The Flying Fortress


A Flying Fortress crashed off Burton Beach near West Bexington during the war. Most of the wreckage has eroded away but there are still some recognisable features. In fact much of the plane has been colonised by sea creatures and these still pictures and short movies show the site in 2001. Some times the wreck is covered with silt and at other times fairly exposed.
The US had B29 Superfortresses – the RAF version was a B50 Washington which is the likely plane here.

We are grateful to Richard Edmonds for these shots.


This simple plan (which is not to scale) shows the current layout of the aircraft in relation to the beach.

There is no evidence of the main fuselage or the engines.

 Short movies: -NOTE - may take some time to load  
 South Wheel with crabThe south wheel with a crab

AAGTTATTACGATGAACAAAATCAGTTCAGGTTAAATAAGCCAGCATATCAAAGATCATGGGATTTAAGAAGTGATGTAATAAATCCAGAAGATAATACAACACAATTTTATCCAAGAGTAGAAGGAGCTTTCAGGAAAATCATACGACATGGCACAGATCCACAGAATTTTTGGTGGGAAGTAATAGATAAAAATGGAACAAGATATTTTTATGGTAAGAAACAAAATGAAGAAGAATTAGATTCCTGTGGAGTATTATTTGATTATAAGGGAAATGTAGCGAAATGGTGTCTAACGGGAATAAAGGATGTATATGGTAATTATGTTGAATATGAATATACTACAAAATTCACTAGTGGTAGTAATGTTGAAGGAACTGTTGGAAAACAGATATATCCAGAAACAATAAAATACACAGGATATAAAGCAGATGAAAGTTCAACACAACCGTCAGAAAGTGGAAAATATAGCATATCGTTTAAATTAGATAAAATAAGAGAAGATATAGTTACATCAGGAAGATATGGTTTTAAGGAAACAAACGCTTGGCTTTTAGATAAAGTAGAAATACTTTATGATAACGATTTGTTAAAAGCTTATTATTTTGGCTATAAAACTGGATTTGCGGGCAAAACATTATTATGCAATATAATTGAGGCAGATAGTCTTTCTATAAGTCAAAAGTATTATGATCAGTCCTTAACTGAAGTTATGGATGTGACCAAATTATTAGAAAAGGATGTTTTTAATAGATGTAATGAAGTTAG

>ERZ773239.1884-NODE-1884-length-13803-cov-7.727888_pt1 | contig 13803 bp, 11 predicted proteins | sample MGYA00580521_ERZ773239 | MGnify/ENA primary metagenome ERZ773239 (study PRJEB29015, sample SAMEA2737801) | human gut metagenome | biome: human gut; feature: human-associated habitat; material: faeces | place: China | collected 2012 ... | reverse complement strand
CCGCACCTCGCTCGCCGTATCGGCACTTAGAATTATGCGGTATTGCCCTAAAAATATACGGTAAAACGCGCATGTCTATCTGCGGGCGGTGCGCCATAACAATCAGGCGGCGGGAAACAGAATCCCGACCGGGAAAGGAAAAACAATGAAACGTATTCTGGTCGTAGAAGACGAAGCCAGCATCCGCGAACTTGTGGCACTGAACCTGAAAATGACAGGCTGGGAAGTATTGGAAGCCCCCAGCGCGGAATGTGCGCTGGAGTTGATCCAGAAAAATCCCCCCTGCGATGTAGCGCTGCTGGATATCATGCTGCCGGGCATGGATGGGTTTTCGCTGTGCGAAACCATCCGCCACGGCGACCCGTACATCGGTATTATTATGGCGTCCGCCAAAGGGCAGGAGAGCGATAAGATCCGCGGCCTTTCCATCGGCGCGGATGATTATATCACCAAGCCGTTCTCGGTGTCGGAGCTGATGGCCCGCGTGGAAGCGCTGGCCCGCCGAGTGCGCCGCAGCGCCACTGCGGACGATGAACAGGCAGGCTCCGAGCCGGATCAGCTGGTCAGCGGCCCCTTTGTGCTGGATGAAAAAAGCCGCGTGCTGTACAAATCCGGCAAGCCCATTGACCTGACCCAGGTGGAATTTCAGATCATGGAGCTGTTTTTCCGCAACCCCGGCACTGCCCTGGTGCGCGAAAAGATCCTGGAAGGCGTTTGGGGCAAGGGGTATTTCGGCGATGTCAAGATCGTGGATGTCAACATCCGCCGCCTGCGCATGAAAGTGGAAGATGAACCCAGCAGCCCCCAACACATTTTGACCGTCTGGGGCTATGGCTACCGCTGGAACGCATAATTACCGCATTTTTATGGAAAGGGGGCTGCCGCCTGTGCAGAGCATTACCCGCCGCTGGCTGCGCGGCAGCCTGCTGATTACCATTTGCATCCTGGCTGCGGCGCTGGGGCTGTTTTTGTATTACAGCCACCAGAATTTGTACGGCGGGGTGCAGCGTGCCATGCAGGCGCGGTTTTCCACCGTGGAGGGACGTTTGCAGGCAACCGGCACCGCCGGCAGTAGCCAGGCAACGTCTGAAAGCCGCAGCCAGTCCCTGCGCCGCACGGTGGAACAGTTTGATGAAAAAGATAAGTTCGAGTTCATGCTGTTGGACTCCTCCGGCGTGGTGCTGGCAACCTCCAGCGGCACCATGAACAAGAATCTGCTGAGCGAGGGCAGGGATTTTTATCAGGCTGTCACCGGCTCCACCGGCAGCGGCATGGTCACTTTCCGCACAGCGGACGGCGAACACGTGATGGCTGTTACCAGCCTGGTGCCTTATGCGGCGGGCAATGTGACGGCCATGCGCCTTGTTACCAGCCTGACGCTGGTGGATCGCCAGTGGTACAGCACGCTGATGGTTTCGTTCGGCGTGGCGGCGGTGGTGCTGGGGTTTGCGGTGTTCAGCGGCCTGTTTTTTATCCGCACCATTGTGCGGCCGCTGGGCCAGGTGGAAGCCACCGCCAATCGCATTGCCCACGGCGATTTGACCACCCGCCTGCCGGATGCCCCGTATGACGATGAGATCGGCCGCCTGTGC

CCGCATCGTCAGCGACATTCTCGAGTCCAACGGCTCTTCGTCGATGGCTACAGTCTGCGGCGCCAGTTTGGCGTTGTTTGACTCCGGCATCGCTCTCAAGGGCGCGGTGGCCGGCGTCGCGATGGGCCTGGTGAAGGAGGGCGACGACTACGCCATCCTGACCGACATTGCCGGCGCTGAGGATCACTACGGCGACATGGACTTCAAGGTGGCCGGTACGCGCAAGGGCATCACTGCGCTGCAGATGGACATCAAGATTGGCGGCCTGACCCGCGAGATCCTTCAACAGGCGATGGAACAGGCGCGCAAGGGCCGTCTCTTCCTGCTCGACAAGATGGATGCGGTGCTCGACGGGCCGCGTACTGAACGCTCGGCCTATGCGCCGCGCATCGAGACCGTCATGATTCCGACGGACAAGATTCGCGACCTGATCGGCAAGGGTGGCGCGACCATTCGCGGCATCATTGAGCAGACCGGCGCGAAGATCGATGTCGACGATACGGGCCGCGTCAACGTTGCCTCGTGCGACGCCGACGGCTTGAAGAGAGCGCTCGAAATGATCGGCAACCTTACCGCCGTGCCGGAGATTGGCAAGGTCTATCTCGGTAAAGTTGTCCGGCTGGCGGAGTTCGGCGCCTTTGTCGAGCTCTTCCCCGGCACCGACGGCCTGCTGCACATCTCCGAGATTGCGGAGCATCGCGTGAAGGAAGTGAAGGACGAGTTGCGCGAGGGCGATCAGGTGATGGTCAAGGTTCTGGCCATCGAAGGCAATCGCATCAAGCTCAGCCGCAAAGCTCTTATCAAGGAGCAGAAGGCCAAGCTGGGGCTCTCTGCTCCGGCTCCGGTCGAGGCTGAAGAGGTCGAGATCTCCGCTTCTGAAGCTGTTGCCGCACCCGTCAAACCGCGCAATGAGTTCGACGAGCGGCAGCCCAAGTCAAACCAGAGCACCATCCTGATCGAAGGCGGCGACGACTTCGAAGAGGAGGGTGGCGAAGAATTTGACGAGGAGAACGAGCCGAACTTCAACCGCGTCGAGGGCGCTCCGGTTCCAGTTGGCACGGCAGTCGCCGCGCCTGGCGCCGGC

North wheel showing extensive marine lifeNorth wheel 
 Swimming North from southern wing tip to main landing wheel (low definition) (better definition)The South Wing showing some of the structure 


Click on pictures for higher definition image


 Anemone on part of the wing structureAnemone on part of the wing structure 
 'Crab apple' anemones'Crab apple' anemones 
 'Crab apple' anemones - close upThe proper name for the 'crab apple' anemone is Plumore Anemone. This close up with a small crab shows clearly that some are open and others are closed up. The wreck provides a hard surface in the strong
current that then helps to deliver food every day.
 diver near a wheelDiver near a landing wheel to give some idea of scale 
 Close up of tyre with a diverClose up of tyre with a diver 
 a fuel tank (empty)A fuel tank (empty) 
 The south wheelThe south wheel 
 The south wingThe South Wing 
 North wheelNorth wheel 

Spider Crabs and other undersea life off Burton Bradstock

Diving off Hive Beach

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Tim Linford